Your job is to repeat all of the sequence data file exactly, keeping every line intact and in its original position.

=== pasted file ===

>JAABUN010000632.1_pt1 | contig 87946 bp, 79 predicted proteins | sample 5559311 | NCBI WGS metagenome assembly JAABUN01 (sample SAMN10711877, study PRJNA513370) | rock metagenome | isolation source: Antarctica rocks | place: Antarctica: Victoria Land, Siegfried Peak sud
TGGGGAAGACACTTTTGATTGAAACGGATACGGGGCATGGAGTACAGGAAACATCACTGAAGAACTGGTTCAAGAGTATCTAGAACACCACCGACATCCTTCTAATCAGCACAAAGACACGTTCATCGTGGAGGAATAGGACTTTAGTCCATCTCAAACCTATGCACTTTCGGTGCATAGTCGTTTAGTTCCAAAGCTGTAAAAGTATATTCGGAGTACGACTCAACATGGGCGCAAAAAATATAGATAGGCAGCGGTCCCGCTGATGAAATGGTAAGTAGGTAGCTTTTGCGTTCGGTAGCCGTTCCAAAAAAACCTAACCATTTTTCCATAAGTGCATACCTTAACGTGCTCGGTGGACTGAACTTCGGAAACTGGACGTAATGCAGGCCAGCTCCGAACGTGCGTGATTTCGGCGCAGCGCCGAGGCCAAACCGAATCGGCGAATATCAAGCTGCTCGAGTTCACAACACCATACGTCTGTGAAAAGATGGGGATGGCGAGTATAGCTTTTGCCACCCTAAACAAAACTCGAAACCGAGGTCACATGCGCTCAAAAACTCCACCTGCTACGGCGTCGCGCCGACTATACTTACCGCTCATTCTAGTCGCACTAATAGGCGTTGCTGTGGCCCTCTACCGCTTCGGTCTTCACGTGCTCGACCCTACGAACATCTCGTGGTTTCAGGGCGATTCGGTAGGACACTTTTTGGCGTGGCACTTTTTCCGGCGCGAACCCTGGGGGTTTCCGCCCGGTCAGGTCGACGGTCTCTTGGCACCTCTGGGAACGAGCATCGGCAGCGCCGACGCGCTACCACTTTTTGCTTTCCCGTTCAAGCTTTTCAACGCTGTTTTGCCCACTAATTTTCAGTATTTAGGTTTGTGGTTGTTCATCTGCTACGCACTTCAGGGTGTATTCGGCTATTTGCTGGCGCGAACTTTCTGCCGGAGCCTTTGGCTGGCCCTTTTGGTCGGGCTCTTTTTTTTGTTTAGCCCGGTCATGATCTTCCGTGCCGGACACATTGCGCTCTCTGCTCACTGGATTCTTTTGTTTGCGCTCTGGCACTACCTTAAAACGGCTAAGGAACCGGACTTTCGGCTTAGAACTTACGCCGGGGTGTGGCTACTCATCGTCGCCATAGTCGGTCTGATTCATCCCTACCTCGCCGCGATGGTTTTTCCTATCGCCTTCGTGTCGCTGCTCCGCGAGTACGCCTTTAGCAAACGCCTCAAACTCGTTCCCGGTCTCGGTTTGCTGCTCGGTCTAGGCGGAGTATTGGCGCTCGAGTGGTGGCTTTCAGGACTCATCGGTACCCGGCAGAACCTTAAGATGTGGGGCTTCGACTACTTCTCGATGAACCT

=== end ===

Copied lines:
>JAABUN010000632.1_pt1 | contig 87946 bp, 79 predicted proteins | sample 5559311 | NCBI WGS metagenome assembly JAABUN01 (sample SAMN10711877, study PRJNA513370) | rock metagenome | isolation source: Antarctica rocks | place: Antarctica: Victoria Land, Siegfried Peak sud
TGGGGAAGACACTTTTGATTGAAACGGATACGGGGCATGGAGTACAGGAAACATCACTGAAGAACTGGTTCAAGAGTATCTAGAACACCACCGACATCCTTCTAATCAGCACAAAGACACGTTCATCGTGGAGGAATAGGACTTTAGTCCATCTCAAACCTATGCACTTTCGGTGCATAGTCGTTTAGTTCCAAAGCTGTAAAAGTATATTCGGAGTACGACTCAACATGGGCGCAAAAAATATAGATAGGCAGCGGTCCCGCTGATGAAATGGTAAGTAGGTAGCTTTTGCGTTCGGTAGCCGTTCCAAAAAAACCTAACCATTTTTCCATAAGTGCATACCTTAACGTGCTCGGTGGACTGAACTTCGGAAACTGGACGTAATGCAGGCCAGCTCCGAACGTGCGTGATTTCGGCGCAGCGCCGAGGCCAAACCGAATCGGCGAATATCAAGCTGCTCGAGTTCACAACACCATACGTCTGTGAAAAGATGGGGATGGCGAGTATAGCTTTTGCCACCCTAAACAAAACTCGAAACCGAGGTCACATGCGCTCAAAAACTCCACCTGCTACGGCGTCGCGCCGACTATACTTACCGCTCATTCTAGTCGCACTAATAGGCGTTGCTGTGGCCCTCTACCGCTTCGGTCTTCACGTGCTCGACCCTACGAACATCTCGTGGTTTCAGGGCGATTCGGTAGGACACTTTTTGGCGTGGCACTTTTTCCGGCGCGAACCCTGGGGGTTTCCGCCCGGTCAGGTCGACGGTCTCTTGGCACCTCTGGGAACGAGCATCGGCAGCGCCGACGCGCTACCACTTTTTGCTTTCCCGTTCAAGCTTTTCAACGCTGTTTTGCCCACTAATTTTCAGTATTTAGGTTTGTGGTTGTTCATCTGCTACGCACTTCAGGGTGTATTCGGCTATTTGCTGGCGCGAACTTTCTGCCGGAGCCTTTGGCTGGCCCTTTTGGTCGGGCTCTTTTTTTTGTTTAGCCCGGTCATGATCTTCCGTGCCGGACACATTGCGCTCTCTGCTCACTGGATTCTTTTGTTTGCGCTCTGGCACTACCTTAAAACGGCTAAGGAACCGGACTTTCGGCTTAGAACTTACGCCGGGGTGTGGCTACTCATCGTCGCCATAGTCGGTCTGATTCATCCCTACCTCGCCGCGATGGTTTTTCCTATCGCCTTCGTGTCGCTGCTCCGCGAGTACGCCTTTAGCAAACGCCTCAAACTCGTTCCCGGTCTCGGTTTGCTGCTCGGTCTAGGCGGAGTATTGGCGCTCGAGTGGTGGCTTTCAGGACTCATCGGTACCCGGCAGAACCTTAAGATGTGGGGCTTCGACTACTTCTCGATGAACCT